We begin today’s show with a shocking story about a Texas teenager named Rachel Bradshaw-Bean, who was accused of "public lewdness" and removed from her high school after she reported being raped in the band room. Her rapist was punished by being sent to a disciplinary school. Bradshaw-Bean was sent there too. She said she was treated "like a prisoner" for reporting the crime. The incident occurred in 2010, but it is now getting national attention after Bradshaw-Bean decided to speak publicly about being raped and about what happened next. In the summer of 2012, the Department of Education’s Office for Civil Rights ruled that the school had violated Title IX, the federal law prohibiting gender discrimination in education. We speak to Bradshaw-Bean and Sandra Park, a senior attorney with the Women’s Rights Project at the American Civil Liberties Union. "What we know about rape in this country is that half of the women who are raped are under the age of 18, so we are talking about girls, and a significant number of those sexual assaults are occurring in schools," Park says. "It’s vitally important that school administrators and police really understand their obligations to respond to the violence and not turn around and penalize the victim like they did in Rachel’s case."
The North American Free Trade Agreement between the United States, Mexico and Canada went into effect 20 years ago this week on January 1, 1994. The massive trade pact was signed into law by President Bill Clinton amidst great promise that it would raise wages, create jobs and even improve health and environmental safety standards. Hundreds of thousands of U.S. jobs have vanished as companies sought lower-wage workers in Mexico. Meanwhile, NAFTA has generated more poverty in Mexico, forcing millions of citizens to migrate to the United States in search of work. We speak to Lori Wallach, director of Public Citizen’s Global Trade Watch and author of the new report, "NAFTA at 20."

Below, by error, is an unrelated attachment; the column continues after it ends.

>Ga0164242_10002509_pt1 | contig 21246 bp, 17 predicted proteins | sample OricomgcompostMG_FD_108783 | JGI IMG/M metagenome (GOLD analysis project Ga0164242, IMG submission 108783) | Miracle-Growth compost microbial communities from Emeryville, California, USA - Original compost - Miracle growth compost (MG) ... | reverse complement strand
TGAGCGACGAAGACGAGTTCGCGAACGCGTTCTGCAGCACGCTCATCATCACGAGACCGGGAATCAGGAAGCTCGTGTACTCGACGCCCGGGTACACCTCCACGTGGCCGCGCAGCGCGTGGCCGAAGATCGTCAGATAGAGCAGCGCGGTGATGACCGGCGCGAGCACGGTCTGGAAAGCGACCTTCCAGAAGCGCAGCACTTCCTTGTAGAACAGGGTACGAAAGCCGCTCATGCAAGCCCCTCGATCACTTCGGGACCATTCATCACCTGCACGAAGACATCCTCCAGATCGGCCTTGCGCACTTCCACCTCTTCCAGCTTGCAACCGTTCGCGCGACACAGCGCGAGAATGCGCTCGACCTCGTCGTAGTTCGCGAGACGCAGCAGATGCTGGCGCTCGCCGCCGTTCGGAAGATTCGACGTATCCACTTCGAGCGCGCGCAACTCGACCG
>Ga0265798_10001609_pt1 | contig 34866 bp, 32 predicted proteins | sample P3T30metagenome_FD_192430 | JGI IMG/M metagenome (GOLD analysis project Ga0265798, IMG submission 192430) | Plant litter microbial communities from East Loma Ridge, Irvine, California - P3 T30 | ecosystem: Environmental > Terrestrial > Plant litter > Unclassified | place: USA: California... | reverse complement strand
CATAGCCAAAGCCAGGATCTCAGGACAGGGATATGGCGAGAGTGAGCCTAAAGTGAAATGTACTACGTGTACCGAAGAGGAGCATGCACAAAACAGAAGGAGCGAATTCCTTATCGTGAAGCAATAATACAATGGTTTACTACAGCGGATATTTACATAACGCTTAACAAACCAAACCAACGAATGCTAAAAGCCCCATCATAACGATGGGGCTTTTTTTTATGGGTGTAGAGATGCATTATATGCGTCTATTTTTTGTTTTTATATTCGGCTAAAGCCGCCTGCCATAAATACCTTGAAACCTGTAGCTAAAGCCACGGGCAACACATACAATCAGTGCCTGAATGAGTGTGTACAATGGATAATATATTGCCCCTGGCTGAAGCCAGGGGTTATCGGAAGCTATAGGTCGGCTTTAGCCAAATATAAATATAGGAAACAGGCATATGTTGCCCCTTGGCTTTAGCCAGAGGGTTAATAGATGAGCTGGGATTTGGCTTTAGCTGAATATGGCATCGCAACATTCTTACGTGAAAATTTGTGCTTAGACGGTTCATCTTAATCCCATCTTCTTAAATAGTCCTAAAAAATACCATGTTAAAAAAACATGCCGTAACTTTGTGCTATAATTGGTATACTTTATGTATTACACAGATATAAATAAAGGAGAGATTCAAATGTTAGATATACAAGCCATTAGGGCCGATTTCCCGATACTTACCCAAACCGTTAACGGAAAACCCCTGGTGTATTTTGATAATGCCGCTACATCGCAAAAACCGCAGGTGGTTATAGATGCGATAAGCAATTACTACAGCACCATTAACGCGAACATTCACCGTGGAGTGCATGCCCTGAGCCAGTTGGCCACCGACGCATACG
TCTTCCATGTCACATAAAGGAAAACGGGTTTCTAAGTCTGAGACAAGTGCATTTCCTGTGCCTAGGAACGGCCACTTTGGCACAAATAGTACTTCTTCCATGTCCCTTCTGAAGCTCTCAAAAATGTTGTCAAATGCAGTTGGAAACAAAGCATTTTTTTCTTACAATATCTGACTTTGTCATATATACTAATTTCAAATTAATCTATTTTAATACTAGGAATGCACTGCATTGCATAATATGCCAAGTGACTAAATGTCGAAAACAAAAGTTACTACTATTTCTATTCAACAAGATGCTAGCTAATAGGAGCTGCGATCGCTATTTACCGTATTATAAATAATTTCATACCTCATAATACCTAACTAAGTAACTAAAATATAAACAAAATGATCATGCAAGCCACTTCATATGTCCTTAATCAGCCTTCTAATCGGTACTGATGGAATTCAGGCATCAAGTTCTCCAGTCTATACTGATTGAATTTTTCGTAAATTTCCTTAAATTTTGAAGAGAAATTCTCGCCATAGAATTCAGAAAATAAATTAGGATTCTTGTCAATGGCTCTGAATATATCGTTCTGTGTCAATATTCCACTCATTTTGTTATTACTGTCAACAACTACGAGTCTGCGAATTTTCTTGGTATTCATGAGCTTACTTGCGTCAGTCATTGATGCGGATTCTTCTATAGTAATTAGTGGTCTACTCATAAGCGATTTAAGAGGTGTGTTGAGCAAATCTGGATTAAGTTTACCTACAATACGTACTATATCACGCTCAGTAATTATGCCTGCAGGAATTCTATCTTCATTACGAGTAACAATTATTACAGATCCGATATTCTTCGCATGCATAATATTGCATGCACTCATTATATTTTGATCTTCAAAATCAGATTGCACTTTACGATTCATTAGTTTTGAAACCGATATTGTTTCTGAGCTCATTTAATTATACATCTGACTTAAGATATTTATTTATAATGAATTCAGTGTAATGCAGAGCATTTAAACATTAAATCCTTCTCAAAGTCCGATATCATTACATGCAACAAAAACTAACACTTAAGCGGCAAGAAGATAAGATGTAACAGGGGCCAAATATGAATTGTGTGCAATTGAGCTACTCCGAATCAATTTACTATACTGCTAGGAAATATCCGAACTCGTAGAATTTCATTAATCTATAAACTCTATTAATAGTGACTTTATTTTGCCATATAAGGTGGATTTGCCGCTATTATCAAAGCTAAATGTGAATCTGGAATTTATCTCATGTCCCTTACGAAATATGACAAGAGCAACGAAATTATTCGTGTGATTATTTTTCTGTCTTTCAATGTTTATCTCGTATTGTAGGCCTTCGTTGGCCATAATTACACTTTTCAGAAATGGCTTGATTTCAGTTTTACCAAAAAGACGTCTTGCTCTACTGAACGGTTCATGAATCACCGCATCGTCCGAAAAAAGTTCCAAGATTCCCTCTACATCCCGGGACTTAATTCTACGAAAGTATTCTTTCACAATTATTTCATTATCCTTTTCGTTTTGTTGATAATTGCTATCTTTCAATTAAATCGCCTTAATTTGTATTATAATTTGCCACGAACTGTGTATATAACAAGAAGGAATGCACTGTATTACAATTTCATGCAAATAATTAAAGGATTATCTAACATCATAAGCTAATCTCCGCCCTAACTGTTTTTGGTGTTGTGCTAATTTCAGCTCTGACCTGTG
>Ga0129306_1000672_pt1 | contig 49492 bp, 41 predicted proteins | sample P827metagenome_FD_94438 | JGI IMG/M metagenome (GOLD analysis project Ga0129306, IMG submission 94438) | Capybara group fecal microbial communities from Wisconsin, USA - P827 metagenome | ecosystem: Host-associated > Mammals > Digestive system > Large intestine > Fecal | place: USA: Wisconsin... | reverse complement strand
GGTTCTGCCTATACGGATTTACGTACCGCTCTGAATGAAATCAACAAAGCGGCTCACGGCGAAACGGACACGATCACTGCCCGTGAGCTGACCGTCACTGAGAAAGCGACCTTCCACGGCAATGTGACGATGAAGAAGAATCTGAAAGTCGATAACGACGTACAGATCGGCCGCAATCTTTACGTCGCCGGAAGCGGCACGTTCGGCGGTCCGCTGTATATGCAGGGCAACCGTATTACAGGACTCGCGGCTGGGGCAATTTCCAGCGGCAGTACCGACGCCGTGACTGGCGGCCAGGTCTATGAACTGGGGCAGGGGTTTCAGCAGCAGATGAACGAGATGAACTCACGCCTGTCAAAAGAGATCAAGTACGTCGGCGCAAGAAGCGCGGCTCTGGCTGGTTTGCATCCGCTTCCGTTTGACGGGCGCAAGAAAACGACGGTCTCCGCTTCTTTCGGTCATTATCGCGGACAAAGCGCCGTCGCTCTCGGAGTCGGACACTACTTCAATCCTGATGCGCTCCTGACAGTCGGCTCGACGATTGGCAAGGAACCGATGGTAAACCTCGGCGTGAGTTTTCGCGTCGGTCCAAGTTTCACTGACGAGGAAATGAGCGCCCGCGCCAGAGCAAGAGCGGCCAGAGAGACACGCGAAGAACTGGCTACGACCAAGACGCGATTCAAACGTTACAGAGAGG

On the same day the North American Free Trade Agreement went into effect on Jan. 1, 1994, the Zapatista National Liberation Army and people of Chiapas declared war on the Mexican government, saying that NAFTA meant death to indigenous peoples. They took over five major towns in Chiapas with fully armed women and men. The uprising was a shock, even for those who for years worked in the very communities where the rebel army had been secretly organizing. To learn about the impact of the uprising 20 years later and the challenges they continue to face, we speak with Peter Rosset, professor of rural social movements in San Cristóbal de las Casas, Mexico.
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